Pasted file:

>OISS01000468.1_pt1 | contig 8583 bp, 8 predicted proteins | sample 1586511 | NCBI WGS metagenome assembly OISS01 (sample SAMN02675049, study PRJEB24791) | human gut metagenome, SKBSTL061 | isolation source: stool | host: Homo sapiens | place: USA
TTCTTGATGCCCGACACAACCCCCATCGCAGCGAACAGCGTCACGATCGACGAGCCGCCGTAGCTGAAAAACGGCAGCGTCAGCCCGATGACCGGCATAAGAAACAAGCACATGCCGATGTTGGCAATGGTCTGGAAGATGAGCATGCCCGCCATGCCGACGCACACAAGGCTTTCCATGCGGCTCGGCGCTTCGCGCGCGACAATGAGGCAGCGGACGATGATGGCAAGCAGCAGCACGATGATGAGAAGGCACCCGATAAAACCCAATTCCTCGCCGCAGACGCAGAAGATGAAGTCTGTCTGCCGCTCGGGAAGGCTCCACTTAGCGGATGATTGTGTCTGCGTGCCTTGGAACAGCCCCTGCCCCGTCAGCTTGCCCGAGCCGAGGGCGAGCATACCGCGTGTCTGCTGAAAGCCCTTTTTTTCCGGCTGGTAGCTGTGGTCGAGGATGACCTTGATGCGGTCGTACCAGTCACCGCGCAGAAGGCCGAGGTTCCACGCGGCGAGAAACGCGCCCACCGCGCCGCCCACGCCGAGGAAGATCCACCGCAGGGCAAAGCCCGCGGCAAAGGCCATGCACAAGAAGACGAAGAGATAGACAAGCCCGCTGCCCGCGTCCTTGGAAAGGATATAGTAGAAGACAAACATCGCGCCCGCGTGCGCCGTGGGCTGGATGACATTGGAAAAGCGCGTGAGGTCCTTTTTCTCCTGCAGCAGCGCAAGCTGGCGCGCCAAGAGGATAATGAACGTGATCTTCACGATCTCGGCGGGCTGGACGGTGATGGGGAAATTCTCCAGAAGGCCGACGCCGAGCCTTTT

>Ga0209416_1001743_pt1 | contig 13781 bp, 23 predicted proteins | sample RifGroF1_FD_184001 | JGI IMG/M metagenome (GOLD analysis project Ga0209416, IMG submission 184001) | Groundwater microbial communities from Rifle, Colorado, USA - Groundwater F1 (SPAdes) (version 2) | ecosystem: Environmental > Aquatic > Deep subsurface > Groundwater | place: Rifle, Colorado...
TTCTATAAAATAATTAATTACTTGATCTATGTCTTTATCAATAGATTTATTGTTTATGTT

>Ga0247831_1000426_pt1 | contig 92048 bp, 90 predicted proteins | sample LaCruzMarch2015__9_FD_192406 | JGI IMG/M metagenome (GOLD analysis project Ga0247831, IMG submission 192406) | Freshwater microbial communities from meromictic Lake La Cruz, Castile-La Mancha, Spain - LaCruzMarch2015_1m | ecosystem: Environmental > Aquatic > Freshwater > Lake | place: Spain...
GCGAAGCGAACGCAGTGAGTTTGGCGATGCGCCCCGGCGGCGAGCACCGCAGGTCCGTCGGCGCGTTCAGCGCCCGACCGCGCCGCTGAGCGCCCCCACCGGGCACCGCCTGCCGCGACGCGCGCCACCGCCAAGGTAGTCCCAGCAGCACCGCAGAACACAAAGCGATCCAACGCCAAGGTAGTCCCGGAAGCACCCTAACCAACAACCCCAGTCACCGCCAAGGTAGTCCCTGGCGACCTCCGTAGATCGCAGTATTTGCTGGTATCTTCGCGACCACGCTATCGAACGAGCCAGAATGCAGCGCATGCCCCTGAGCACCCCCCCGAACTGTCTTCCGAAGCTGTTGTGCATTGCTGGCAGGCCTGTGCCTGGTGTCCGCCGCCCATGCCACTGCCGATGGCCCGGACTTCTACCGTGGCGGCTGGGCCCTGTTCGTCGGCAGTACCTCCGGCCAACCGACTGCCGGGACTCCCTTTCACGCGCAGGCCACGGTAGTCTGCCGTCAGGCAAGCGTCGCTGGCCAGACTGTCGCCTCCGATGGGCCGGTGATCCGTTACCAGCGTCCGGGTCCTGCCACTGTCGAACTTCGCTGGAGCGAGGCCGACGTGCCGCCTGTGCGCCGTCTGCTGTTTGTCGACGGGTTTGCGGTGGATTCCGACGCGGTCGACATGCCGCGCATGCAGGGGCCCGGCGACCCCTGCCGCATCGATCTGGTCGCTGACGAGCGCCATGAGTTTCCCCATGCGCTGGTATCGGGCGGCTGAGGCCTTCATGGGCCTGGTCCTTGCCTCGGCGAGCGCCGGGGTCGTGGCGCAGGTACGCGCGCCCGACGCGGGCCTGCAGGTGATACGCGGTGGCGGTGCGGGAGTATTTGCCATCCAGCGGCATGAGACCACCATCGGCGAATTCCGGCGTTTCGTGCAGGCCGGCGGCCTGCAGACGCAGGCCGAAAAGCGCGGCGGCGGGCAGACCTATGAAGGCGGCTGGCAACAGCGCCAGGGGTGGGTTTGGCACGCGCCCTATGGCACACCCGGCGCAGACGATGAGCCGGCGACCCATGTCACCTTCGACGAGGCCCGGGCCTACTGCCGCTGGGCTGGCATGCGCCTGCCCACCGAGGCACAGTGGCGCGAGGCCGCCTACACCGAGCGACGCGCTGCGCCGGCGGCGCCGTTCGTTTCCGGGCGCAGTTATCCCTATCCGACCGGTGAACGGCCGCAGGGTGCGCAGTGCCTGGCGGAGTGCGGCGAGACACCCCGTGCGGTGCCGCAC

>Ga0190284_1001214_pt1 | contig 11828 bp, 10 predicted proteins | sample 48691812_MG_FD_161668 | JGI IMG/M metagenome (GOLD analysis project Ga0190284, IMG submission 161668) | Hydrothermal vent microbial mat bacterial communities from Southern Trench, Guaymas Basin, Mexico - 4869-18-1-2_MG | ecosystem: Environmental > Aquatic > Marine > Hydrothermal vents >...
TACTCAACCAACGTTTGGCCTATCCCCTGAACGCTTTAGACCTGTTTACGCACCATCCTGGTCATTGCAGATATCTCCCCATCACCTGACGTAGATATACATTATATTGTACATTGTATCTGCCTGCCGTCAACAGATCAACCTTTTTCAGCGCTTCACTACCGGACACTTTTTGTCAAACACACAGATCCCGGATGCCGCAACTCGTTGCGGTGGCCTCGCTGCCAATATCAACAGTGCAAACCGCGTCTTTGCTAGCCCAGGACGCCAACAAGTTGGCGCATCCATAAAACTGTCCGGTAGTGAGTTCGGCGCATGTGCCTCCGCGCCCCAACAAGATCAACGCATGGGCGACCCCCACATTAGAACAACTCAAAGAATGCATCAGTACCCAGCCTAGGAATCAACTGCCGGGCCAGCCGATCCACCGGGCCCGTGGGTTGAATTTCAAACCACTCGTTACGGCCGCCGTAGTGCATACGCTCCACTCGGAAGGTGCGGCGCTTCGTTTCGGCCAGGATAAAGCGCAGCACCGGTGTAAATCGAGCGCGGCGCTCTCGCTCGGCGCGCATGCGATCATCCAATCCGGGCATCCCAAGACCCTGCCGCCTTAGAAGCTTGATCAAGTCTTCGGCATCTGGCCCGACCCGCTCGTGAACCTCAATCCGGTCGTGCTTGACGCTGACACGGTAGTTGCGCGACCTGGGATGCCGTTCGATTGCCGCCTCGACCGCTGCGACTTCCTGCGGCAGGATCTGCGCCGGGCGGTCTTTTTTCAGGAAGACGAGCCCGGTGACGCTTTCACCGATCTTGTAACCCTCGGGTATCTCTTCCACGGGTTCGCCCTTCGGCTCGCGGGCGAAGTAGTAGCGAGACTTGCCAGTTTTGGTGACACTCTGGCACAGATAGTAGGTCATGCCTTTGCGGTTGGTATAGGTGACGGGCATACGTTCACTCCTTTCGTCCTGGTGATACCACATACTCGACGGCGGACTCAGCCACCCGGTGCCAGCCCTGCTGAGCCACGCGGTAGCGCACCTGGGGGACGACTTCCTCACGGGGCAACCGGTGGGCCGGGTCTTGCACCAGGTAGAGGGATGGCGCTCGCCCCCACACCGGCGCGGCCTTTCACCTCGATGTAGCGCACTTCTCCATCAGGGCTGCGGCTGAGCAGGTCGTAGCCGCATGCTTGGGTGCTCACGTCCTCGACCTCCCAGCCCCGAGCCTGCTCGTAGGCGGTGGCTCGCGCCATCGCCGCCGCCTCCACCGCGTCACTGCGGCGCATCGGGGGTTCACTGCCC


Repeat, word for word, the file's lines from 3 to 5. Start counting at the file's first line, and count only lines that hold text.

>Ga0209416_1001743_pt1 | contig 13781 bp, 23 predicted proteins | sample RifGroF1_FD_184001 | JGI IMG/M metagenome (GOLD analysis project Ga0209416, IMG submission 184001) | Groundwater microbial communities from Rifle, Colorado, USA - Groundwater F1 (SPAdes) (version 2) | ecosystem: Environmental > Aquatic > Deep subsurface > Groundwater | place: Rifle, Colorado...
TTCTATAAAATAATTAATTACTTGATCTATGTCTTTATCAATAGATTTATTGTTTATGTT

>Ga0247831_1000426_pt1 | contig 92048 bp, 90 predicted proteins | sample LaCruzMarch2015__9_FD_192406 | JGI IMG/M metagenome (GOLD analysis project Ga0247831, IMG submission 192406) | Freshwater microbial communities from meromictic Lake La Cruz, Castile-La Mancha, Spain - LaCruzMarch2015_1m | ecosystem: Environmental > Aquatic > Freshwater > Lake | place: Spain...